Sunday, April 8, 2012

Learning C++ after Java - My experience

As I have stated in previous posts and on the other pages of this blog, I attended a course at my community college to learn the Java programming language. Java is object oriented, allowing for inheritance, polymorphism, and encapsulation. However, after a while of programming in Java, I decided that the inefficient way that it executed would be too much of a burden when I started to write larger programs (and I was starting; one reached about 4000 lines). I began to learn another language: python. Python is a scripting language that has some of the same disadvantages of Java, so after I learned some of the key principles, I began to teach myself my first compiled language: C++.

C++ is object oriented as well. In fact, when it was first created it was called "C with classes". So, using online documentation I began to write a few simple programs in C++.

The C++ Hello World
#include <iostream>
using namespace std;
int main(){
cout << "Hello, world!"<<endl;
return 0;
}

As a reader of this article, you are probably a Java programmer interested in knowing how hard switching to C++ is. Java is designed to be similar to C++, so some may think that it is an easy transition; and it is.

Similarities
The syntax between the two languages is pretty similar. if, switch, int, double, float, short, void, etc. are all the same. This makes porting Java programs into C++ a pretty easy task. Most things that java can do without an import that are not in C++ can also be added with the #include directive. Cstdlib and boost are two other libraries that will provide enough functions to cover pretty much any usage that you will need for common tasks that you may have used in Java.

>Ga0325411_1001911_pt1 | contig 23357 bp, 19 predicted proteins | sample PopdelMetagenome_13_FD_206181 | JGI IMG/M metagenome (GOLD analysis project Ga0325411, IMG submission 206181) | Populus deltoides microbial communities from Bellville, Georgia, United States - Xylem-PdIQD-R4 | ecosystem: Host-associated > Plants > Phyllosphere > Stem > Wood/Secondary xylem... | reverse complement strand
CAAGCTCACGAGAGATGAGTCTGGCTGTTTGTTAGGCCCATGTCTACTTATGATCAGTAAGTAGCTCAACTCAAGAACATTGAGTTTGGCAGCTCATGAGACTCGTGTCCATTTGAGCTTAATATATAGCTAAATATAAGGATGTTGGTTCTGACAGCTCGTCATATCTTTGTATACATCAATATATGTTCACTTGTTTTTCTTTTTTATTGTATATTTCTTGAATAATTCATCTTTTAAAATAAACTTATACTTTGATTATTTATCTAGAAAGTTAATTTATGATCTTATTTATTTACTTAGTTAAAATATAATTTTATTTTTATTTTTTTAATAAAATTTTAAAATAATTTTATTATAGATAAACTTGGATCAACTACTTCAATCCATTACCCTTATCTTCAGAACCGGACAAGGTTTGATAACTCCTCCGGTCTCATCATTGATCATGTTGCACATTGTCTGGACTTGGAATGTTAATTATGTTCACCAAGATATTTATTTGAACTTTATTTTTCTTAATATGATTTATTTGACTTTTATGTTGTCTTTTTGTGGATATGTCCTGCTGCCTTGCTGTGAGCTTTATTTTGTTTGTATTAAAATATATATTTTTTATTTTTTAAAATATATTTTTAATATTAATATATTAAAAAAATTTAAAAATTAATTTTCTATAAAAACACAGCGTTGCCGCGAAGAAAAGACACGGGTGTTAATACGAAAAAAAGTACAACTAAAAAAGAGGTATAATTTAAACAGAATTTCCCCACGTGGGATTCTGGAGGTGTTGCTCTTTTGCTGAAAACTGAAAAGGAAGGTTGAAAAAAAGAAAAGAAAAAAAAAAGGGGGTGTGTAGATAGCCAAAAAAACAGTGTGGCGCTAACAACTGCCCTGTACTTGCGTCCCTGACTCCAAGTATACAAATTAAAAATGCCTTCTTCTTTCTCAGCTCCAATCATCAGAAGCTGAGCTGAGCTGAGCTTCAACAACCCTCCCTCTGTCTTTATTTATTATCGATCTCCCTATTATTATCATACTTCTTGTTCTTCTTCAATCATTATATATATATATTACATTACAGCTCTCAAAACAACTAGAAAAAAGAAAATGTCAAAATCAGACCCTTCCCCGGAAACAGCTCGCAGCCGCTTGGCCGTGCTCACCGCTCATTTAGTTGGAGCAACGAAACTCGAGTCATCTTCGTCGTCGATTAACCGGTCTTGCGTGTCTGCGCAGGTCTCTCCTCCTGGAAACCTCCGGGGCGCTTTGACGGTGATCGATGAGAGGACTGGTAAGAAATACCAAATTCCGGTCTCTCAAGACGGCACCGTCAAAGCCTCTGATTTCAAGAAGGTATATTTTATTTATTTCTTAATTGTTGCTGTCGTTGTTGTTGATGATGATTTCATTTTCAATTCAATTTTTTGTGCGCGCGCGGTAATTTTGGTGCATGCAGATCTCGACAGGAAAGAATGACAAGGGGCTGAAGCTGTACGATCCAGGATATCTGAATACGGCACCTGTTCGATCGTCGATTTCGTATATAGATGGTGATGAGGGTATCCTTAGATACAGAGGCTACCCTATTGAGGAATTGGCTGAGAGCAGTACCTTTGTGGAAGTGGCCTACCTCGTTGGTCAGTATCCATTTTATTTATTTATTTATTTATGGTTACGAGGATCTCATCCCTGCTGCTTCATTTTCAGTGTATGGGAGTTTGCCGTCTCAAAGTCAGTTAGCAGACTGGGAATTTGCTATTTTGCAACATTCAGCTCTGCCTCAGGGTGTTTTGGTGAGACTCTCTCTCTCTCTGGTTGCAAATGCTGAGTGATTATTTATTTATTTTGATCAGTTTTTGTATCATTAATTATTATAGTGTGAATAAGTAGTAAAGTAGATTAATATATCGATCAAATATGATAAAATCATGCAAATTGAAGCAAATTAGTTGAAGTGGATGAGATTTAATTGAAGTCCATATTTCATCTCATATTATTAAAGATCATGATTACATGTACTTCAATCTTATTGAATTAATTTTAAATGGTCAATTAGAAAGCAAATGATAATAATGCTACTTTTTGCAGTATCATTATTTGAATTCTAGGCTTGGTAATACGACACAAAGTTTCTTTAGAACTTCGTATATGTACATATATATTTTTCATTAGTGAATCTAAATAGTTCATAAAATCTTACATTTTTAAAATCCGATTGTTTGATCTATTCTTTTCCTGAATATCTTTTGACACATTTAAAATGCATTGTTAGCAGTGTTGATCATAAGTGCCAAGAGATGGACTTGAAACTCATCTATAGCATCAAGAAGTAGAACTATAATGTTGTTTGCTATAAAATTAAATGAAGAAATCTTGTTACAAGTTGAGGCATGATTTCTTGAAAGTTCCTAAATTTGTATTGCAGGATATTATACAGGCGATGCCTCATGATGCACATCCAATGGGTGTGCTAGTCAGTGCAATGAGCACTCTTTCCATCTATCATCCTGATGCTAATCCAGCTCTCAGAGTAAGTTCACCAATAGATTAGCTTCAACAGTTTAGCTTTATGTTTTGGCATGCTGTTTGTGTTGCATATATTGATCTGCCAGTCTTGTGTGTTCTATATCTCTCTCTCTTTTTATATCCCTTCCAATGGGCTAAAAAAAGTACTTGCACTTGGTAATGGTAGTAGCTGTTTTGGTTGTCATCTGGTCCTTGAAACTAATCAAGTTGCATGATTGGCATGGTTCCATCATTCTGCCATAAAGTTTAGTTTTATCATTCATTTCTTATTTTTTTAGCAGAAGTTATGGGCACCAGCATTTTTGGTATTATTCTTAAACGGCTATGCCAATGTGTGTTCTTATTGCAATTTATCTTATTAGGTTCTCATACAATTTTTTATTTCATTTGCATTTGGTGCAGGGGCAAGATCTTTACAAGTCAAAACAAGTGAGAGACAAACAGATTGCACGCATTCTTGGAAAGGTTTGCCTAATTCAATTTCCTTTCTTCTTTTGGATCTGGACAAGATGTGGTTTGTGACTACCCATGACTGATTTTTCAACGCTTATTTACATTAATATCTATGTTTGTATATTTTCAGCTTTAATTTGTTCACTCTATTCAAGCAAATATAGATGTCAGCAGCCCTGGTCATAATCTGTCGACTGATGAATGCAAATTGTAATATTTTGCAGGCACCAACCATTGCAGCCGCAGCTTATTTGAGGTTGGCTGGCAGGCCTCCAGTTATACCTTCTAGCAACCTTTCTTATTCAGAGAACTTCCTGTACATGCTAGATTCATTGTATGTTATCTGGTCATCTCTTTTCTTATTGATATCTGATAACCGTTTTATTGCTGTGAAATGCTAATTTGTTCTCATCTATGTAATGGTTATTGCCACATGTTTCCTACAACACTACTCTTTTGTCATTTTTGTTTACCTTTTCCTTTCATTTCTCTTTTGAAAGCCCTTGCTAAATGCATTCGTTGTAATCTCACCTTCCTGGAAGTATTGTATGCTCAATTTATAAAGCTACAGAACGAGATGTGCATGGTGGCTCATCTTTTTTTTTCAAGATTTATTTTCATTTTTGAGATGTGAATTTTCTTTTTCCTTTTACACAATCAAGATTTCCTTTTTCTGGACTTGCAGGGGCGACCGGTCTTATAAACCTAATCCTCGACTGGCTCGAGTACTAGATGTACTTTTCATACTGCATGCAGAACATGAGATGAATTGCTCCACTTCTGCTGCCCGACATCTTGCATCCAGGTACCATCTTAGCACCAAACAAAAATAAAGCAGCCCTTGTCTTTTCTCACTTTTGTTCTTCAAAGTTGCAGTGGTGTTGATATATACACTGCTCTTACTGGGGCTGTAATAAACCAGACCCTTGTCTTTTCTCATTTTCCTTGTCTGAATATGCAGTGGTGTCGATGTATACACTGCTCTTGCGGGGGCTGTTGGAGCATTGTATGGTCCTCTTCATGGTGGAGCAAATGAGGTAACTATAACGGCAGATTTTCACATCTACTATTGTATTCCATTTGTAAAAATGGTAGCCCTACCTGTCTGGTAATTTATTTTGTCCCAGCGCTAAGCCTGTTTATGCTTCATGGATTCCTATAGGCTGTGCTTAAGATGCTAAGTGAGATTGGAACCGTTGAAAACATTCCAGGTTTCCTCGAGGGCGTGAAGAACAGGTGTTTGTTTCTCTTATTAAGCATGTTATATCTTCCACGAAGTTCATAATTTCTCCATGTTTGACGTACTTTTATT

Differences
In Java, functions (methods) are called in such a fashion as class.func(arg); In C++, functions can be called that way from classes, structures, and unions, but they are commonly called by themselves, like this: func(arg). For functions following this format, it may be difficult to organize functions, which is why C++ offers class support. Also, C++ allows for pass-by-reference with pointers, and the syntax of pointers tend to really confuse newcomers (it confused be a lot. The video below really helps with them.


Also, Java includes its own graphical toolkit. In C++ a third-party library like GTK+ or Qt must be used.

It is also my opinion that no C++ IDE compares to the usefulness of a Java IDE. Eclipse and Netbeans, for example, are huge projects that make development a fun and easy task. With C++ I use Code::Blocks but many stick to vim and their compiler.
My personal experience
At first, it seemed like smooth sailing. However, when I started to do some of the more complicated things (changing parameter values in functions, for instance) I ran into some issues. Pointers were a really hard thing for me to grasp, and I could not see why they were needed. Aside from pointers and the god awful mess that seemed to be  the C++ library, it has been a surprisingly easy transition from Java to C++ and anybody looking to attempt it should have no trouble. To travel from C++ to Java, you will probably have no issues whatsoever, other than finding the equivalents to  functions in the C++ library.

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